With vegans quadrupling between 2014 and 2018, and predicted to make up a quarter of the British population by 2025 (vegansociety.com) it's easy to understand why veganism is a hot topic in today's society. The plant-based lifestyle is backed up by a number of alarming facts, so where does this leave the future of meat and should we all (those who aren't already vegans) convert immediately?
How healthy is a vegan diet?
Food and Nutrition lecturer Huda Al-Kateb said,
"For a vegan diet to be healthy takes a lot of planning to ensure that you are not missing any vital nutrients. Vegans are more at risk of becoming deficient in minerals such as calcium, iron and B12, so it is important that they make a conscious effort to include these vitamins and consume a varied diet. Some food sources may include, fortified breakfast cereals, dried fruit, beans and lentils, leafy greens, soya milk, sesame seeds, nuts and wholemeal."
Dietetics Lecturer, Kiri Elliot explains,
How healthy a vegan diet is depends on the individual’s approach, it can be well-balanced and provide health benefits related to energy intake, food variety, fruit and veg intake, fibre, improved ratio of healthy to unhealthy fats although supplementation of some essential vitamins and minerals is required for optimal health.
However, due to the explosion of vegan alternatives on the market in the last couple of years, a vegan’s diet can be just as high in sugar, fat and salt as a non-vegan. In addition to micro-nutrient deficiencies, an unplanned vegan diet can pre-dispose the person to the same long term health risks of a typical western diet such as cardiovascular disease, obesity and diabetes. Some vegan burgers, contain more salt than their meat counterparts and there are many high fat, high sugar vegan confectionery products and desserts on the market.
With careful planning the energy, protein, fat and micro-nutrient profile of a vegan diet can be optimised to achieve body composition goals but this is more challenging compared to vegetarian or omnivorous diets especially for those with high protein requirements.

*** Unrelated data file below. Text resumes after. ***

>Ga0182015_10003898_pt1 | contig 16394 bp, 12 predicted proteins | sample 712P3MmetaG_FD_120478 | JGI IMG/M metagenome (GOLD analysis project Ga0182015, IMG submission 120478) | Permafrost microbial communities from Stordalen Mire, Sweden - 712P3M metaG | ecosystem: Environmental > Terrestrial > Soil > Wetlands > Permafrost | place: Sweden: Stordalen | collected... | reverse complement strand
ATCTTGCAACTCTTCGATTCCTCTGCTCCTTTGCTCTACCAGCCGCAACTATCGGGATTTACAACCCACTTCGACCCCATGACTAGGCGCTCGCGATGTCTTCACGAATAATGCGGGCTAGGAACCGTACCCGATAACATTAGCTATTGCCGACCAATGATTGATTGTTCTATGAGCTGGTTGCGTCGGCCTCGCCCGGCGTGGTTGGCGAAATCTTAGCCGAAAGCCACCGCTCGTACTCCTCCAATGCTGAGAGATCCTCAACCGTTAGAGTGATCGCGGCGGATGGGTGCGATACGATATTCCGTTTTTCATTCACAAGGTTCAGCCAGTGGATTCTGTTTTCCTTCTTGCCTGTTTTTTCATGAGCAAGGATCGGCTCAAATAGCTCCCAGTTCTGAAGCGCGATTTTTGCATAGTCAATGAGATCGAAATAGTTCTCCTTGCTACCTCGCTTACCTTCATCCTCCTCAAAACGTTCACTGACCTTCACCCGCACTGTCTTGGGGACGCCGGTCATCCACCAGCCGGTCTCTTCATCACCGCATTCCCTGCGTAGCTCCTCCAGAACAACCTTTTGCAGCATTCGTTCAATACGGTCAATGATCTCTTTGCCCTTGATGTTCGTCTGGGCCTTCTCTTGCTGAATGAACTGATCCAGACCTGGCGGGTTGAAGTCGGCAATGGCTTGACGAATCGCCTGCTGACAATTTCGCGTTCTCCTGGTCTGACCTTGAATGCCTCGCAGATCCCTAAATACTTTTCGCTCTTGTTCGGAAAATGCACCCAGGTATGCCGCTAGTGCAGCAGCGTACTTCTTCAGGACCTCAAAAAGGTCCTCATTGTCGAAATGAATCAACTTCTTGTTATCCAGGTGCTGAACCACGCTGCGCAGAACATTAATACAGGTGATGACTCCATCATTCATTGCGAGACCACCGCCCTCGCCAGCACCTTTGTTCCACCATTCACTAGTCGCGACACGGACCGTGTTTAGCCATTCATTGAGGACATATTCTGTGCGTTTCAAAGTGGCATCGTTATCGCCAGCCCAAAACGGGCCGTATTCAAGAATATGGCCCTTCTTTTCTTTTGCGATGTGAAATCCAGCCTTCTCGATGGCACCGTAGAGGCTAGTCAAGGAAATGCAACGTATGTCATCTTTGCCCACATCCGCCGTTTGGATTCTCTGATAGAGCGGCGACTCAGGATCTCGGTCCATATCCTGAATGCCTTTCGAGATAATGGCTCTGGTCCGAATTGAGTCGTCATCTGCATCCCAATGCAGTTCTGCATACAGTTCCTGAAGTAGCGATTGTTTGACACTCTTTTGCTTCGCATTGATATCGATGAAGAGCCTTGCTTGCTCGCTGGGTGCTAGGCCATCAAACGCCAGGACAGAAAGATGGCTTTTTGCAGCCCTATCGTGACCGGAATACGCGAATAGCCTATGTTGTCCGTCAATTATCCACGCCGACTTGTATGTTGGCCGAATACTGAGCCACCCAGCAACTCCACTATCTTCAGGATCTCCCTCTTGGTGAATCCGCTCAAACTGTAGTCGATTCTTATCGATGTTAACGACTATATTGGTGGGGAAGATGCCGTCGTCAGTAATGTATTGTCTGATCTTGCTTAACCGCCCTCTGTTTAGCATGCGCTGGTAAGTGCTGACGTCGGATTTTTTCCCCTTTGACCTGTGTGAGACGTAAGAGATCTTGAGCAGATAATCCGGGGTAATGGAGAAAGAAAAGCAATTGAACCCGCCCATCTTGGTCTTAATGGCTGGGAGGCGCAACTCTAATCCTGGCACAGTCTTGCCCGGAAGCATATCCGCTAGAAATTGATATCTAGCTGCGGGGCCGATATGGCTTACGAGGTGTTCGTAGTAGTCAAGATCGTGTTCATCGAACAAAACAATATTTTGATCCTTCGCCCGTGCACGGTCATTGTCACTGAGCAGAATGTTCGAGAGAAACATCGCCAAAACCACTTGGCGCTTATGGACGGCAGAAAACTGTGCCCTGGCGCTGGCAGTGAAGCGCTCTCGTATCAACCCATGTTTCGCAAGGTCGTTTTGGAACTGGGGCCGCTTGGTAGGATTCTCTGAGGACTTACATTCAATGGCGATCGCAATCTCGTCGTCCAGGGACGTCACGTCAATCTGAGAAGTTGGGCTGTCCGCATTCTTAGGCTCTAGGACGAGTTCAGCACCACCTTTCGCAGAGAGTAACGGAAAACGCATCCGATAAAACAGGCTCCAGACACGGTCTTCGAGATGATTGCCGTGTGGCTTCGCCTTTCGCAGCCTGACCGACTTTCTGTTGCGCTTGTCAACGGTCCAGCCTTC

Can a vegan diet impact sports performance?
Sport and Exercise Nutrition course leader, Dr Matt Cole comments,
"There is no significant evidence to suggest that athletes should be vegan or non-vegan. We have conducted studies on the Sport and Exercise Nutrition course that have shown no difference in muscle recovery between those that only consumed a vegan diet and those that consumed a non-vegan diet.
Vegans can be more prone to iron and protein deficiencies, as adherence to vegan diet potentially limit the variety of dietary sources available, and deficiencies in these nutrients will naturally impact well-being and therefore performance; iron has an important role in endurance performance and protein is needed for recovery and adaptation of the muscles. A non-vegan diet offers multiple quality sources of protein, iron etc. so it is important to ensure that those following a vegan diet aim to include as many different types of sources of these nutrients to ensure that a deficiency doesn't occur. However as vegan products evolve we are seeing much greater variety of nutrients and supplements - try nuts, seeds, chickpeas and tofu!
However it is important to note that athlete well-being is paramount to ensure you are getting all the right nutrients and performance follows after."
Huda Al-Kateb commented,
"It is advised to consume approximately two litres of water a day, however if you exercise you should drink about 1.2 litres more of water to ensure that you are fully hydrated."
Is the vegan diet inspired by sustainability or celebrities?
Kiri Elliot explains,
"The rise of veganism may be due to increased knowledge about our environment and sustainability but also a key driver is via high profile vegans in the media, from A-list celebrities, sports stars and social media influencers. One of the concerns is that many people who are influenced to go vegan may do so without knowing the nutritional implications and may not take necessary steps to plan a safe diet.
We are learning more and more about the effects our eating habits have had on the world we live in. Agriculture and livestock farming are by far the biggest contributors to greenhouse gas emissions, deforestation, biodiversity loss, and soil pollution, as well as land and water use. Compared to the typical UK diet, a vegan diet has a significantly lower carbon foot print and is associated with lower greenhouse gas emissions.
However, a person doesn’t have to go vegan to have a positive impact on the environment. For example the average intake of meat by adults in the UK is 108 grams (think a four oz steak). If this was reduced to 50g per day (a two oz steak), the carbon foot print is reduced by 39 per cent. Also evidence suggests that 25 per cent of all food purchased in the UK is wasted, addressing this would also have a huge impact on our greenhouse gas emissions and carbon foot print.
Eating a plant based diet and avoiding food waste are two steps that could be partaken to have a positive effect on the environment and unlike veganism, these two steps can be carried out without the need for nutritional supplementation.
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If you have a passion for nutrition and food then you might be interested in our BSc Sport and Exercise Nutrition or MSc Dietetics courses.